As leaders across a broad range of issues and industries, we are united in our concern for the safety of our communities and the health of democracy. Social media giants are eroding our consensus reality and threatening public safety in service of a toxic, extractive business model. That’s why we’re joining forces in an effort to ban surveillance advertising.
Surveillance advertising – the core profit-driver for gatekeepers like Facebook and Google, as well as adtech middlemen – is the practice of extensively tracking and profiling individuals and groups, and then microtargeting ads at them based on their behavioral history, relationships, and identity.
These dominant firms curate the content each person sees on their platforms using those dossiers – not just the ads, but newsfeeds, recommendations, trends, and so forth – to keep each user hooked, so they can be served more ads and mined for more data.
Big Tech platforms amplify hate, illegal activities, and conspiracism – and feed users increasingly extreme content – because that’s what generates the most engagement and profit. Their own algorithmic tools have boosted everything from white supremacist groups and Holocaust denialism to COVID-19 hoaxes, counterfeit opioids and fake cancer cures. Echo chambers, radicalization, and viral lies are features of these platforms, not bugs—central to the business model.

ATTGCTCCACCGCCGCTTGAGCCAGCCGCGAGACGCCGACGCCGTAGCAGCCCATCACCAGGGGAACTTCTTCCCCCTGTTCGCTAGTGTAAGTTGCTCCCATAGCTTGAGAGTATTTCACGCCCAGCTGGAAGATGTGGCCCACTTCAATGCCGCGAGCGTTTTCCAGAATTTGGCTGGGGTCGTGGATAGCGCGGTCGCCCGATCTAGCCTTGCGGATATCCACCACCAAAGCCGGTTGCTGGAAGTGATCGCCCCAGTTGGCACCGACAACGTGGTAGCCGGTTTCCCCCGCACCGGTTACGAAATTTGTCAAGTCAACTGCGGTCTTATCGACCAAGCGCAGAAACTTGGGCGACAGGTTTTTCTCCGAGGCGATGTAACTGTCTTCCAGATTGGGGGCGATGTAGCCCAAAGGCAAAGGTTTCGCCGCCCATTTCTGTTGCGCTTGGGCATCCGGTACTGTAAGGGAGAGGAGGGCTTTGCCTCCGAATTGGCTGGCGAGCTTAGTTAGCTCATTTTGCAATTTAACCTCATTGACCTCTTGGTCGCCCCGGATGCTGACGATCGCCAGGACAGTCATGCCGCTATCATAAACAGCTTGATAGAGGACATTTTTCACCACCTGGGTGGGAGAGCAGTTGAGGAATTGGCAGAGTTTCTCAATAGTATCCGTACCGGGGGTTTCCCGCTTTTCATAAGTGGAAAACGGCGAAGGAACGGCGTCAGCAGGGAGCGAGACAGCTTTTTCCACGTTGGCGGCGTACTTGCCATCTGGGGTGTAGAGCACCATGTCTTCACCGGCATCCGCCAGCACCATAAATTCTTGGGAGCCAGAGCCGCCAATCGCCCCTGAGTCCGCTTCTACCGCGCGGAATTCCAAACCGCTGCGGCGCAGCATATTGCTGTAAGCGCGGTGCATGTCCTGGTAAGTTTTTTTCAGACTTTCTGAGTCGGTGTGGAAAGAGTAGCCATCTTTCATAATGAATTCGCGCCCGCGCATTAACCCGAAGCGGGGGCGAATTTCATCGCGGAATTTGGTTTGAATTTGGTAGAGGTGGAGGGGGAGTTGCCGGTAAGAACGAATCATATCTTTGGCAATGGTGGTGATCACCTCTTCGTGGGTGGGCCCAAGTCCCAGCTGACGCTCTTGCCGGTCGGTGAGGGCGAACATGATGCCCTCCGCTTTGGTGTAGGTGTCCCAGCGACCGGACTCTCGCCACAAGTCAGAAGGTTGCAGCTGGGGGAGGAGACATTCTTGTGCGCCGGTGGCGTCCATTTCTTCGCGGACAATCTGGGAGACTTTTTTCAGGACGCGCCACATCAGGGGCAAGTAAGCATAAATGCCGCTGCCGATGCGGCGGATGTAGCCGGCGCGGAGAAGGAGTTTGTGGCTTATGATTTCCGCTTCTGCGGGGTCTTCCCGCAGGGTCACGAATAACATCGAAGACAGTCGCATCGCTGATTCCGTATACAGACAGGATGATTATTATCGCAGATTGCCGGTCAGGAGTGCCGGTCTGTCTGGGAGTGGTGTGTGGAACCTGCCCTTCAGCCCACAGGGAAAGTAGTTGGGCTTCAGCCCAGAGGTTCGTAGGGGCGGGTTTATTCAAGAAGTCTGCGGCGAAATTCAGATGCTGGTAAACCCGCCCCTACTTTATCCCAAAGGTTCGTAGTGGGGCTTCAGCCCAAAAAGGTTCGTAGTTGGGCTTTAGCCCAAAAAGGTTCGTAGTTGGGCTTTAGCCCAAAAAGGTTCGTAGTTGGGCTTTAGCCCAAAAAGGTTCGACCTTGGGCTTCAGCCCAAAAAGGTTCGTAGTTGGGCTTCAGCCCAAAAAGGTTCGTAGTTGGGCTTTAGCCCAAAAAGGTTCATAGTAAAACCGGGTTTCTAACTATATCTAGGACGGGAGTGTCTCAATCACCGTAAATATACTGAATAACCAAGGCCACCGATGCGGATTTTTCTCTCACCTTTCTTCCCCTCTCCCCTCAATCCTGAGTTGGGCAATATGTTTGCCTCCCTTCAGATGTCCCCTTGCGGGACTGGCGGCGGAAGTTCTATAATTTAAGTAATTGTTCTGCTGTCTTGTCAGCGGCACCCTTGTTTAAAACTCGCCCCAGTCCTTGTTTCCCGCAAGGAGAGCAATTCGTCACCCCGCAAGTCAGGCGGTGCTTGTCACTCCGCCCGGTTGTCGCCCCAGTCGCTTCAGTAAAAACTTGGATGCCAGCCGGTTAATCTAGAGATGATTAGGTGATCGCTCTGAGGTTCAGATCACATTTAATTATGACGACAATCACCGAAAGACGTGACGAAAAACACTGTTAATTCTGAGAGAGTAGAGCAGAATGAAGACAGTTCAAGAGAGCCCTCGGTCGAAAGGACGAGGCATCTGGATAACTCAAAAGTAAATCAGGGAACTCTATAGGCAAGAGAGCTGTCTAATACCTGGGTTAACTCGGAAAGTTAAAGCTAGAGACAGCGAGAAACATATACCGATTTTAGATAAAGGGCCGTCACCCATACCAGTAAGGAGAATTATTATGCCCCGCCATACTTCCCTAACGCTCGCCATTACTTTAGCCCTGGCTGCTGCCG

And surveillance advertising is further damaging the information ecosystem by starving the traditional news industry, especially local journalism. Facebook and Google’s monopoly power and data harvesting practices have given them an unfair advantage, allowing them to dominate the digital advertising market, siphoning up revenue that once kept local newspapers afloat. So while Big Tech CEOs get richer, journalists get laid off.
Big Tech will continue to stoke discrimination, division, and delusion – even if it fuels targeted violence or lays the groundwork for an insurrection – so long as it’s in their financial interest.
There is no silver bullet to remedy this crisis – and the members of this coalition will continue to pursue a range of different policy approaches, from comprehensive privacy legislation to reforming our antitrust laws and liability standards.
But here’s one thing we all agree on: It’s time to ban surveillance advertising.